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The first thing most people notice about someone is how physically attractive they are; yet we are told every day that looks do not matter. Our world is filled with hypocrisy when talking about the notion of beauty. Many quotes and inspirational messages line our halls and are often the background of choice on teenage girl’s cellphones. We are taught that “Beauty is only skin deep” from a young age, but if this really is the truth why do girls starve themselves to be skinny or bleach the life out of their hair?
Countless cultures and people around the world covet physical beauty. Take a peek at any magazine and there are articles and pictures of how a girl “should look” to feel attractive. This phenomenon has been around for centuries. The late 1500’s were a completely male dominated society and in this time a woman’s looks were pretty much all she had to offer. William Shakespeare wrote a sonnet titled “My mistress’ eyes are nothing like the sun” and in this story the speaker shows the reader that outer beauty is not the most important feature in a significant other.
The speaker opens the poem with the assertion “My mistress’ eyes are nothing like the sun;” (line 1). Right off the bat he is expressing negative attributes about his mistress, or so we think. Does anyone really want to look into a person’s eyes and be blinded by them? Looking into the sun is dangerous so no wonder he would rather look into hers. Following this remark, the speaker states that, “Coral is far more red than her lips’ red; If snow be white, when then her breasts are dun;” (lines 2-3).
Back in Shakespeare’s time all women coveted red lips and a fair complexion. They even went as far to use products containing mercury, an element that is extremely harmful to their bodies. The features mentioned above were required in order to be considered attractive in that time. The speaker is admitting that his mistress has neither the red lips nor the fair complexion that are seen as prevailing features at that time. As the speaker advances in his description of the mistress, He continues the story with “if hairs be wires, black wires grow on her head.
I have seen roses damasked red and white, But no such roses see I in her cheeks;” (lines 4-6) She doesn’t show signs of having well kept hair as those who are held in higher esteem. Staying clean was not an easy task back in those days due to the lack of clean water and soaps. Her cheeks had no blush to them either. In a society that is obsessed with youth and beauty, rosy cheeks are a must and the mistress seems to be missing them. Returning to the point of there being a scarcity in soap, the speaker progresses with the phrase “And in some perfumes is there more delight Than in the breath that from my mistress reeks” (lines 7-8).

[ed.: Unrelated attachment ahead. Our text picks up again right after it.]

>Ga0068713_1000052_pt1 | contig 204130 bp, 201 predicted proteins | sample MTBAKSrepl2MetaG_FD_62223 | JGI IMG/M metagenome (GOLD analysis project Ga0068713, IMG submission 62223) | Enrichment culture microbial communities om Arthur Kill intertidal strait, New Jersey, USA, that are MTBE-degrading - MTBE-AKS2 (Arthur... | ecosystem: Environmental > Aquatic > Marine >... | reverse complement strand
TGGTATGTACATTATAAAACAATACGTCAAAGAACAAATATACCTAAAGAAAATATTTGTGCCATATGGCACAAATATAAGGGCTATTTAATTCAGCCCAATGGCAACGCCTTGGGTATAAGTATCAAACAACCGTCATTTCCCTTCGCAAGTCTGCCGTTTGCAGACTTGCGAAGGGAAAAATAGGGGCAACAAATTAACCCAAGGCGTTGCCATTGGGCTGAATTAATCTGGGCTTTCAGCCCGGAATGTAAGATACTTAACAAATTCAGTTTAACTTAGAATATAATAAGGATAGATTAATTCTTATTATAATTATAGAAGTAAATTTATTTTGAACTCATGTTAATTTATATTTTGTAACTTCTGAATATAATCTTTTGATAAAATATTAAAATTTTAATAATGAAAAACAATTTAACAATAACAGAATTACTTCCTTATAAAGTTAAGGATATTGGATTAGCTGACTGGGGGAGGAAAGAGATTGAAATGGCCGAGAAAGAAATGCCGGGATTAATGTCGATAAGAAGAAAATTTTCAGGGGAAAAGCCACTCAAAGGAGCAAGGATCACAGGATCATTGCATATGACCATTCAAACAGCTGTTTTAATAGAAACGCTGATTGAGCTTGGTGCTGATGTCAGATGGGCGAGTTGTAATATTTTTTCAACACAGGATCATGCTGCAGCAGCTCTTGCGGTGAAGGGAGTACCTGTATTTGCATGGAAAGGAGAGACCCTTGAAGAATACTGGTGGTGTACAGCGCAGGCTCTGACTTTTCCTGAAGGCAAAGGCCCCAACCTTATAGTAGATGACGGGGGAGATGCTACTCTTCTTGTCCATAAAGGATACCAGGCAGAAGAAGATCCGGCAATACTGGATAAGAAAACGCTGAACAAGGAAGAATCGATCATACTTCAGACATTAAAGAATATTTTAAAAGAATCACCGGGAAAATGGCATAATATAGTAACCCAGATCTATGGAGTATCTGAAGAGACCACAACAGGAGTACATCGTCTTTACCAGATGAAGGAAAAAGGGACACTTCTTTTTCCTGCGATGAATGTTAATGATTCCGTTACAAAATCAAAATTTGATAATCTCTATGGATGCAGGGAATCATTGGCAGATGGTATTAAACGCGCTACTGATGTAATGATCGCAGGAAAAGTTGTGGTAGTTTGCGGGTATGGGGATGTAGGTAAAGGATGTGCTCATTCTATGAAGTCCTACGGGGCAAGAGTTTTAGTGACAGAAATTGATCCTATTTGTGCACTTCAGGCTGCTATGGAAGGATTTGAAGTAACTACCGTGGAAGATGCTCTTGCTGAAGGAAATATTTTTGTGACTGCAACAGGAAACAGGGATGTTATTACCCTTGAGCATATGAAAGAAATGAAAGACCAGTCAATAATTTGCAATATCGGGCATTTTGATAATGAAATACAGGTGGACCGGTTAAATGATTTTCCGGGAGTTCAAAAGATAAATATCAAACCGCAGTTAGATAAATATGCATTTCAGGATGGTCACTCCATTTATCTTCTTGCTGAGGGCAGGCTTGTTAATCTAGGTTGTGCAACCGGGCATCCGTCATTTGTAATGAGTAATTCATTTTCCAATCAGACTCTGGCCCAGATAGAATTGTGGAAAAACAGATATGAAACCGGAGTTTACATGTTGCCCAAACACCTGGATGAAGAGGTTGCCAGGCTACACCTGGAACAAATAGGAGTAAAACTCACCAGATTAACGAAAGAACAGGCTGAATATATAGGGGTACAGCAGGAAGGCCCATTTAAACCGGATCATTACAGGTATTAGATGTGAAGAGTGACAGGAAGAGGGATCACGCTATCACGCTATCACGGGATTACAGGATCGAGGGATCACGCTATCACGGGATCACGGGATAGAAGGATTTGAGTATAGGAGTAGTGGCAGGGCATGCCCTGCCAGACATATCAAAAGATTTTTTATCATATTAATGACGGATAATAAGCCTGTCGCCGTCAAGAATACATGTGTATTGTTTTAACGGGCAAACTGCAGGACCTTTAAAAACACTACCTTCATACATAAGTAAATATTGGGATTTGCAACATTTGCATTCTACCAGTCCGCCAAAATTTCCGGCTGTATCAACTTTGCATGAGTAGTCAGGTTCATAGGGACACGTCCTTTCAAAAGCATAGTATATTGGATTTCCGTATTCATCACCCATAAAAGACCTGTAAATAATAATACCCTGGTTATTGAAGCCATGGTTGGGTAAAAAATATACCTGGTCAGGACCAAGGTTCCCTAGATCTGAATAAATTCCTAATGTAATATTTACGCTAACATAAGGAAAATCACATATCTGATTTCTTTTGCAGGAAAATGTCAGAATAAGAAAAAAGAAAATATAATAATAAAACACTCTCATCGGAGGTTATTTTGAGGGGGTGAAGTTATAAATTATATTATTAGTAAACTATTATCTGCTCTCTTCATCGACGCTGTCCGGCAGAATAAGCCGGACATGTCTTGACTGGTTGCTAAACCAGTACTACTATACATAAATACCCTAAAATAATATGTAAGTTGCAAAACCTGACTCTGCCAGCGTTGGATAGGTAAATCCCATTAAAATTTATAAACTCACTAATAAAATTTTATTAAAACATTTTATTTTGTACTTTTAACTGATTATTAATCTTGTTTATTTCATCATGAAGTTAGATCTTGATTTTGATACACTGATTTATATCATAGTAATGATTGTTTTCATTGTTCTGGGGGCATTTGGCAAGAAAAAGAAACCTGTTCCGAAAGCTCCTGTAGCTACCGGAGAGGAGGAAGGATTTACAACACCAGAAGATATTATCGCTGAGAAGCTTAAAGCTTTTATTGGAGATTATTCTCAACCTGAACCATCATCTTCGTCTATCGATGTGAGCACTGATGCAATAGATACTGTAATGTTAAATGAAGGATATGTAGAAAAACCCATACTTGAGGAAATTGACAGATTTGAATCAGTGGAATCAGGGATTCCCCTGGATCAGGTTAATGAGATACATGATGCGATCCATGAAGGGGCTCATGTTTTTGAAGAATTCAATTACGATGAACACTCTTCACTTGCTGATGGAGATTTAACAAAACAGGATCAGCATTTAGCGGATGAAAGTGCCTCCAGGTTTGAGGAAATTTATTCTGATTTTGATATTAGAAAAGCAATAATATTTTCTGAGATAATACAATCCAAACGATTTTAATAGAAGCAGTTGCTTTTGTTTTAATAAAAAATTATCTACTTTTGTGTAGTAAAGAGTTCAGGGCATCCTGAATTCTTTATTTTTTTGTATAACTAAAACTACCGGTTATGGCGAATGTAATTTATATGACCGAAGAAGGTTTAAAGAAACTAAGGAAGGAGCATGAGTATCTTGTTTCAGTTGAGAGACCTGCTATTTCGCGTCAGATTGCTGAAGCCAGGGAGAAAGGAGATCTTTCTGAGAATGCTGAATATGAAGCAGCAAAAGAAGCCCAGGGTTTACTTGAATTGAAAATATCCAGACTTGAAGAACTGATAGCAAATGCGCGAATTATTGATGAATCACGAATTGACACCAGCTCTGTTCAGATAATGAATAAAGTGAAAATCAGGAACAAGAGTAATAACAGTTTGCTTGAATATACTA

Of course oral hygiene was hard to maintain with in those days but the speaker seems to just keep talking down on his supposed mistress. As the poem continues he talks about her voice and it’s less than pleasing sound. “I love to hear her speak, yet well I know That music hath a far more pleasing sound” (lines9-10). Here the reader can interpret he is saying that her words are more important to him than the sound of her voice. The speaker wants to hear what she has to say and the sound is unimportant.
It’s her mind that he values more. The speaker is aware there are sweeter sounds like music but he would rather listen to her speak. In another seemingly negative description of his mistress depicting her walk, the speaker expresses, “I grant I never saw a goddess go; My mistress, when she walks, treads on the ground” (lines 11-12) Here the speaker is giving a depiction about the gait to his mistress’ walk. A goddess is supposedly able to float as they walk, and according to the speaker, the mistress certainly does not do that.
. These lines in the poem depict a kind of satire in comparison to other love poems and stories. A message that can be read here is that the mistress is a more realistic object of his affection than the exaggerated descriptions of other writers. The mistress of course doesn’t float, but he still compares her to a mythological goddess in a negative way as a resemblance to other works. Finally, the ending of the poem is where all the negativity and insults are reconciled.
The speaker says “And yet, by heaven, I think my love as rare As any she belied with false compare,” (lines 13-14) to make up for everything the speaker has to say about his mistress. His love for her is rare considering her lack of physically attractive attributes and he can’t even believe it himself. The speaker can’t find the words to justify himself for his love. To him, no woman can ever compare to his mistress. Her flaws are what make her unique and separate her from the bunch. He sees through her appearances and loves her just the way she is.
When we look back at the poem with the speaker’s outlook in the last lines, we see the piece in a whole new light. The speaker’s feelings support that beauty is in the eye of the beholder and show how the social stigma has no impact on his love for her. Girls today have to realize they can offer an extremely large amount of things aside from their looks. Women and men are considered equals today and should bring more to the table. The mind and soul is a powerful combination and is vastly more important than physical appearance.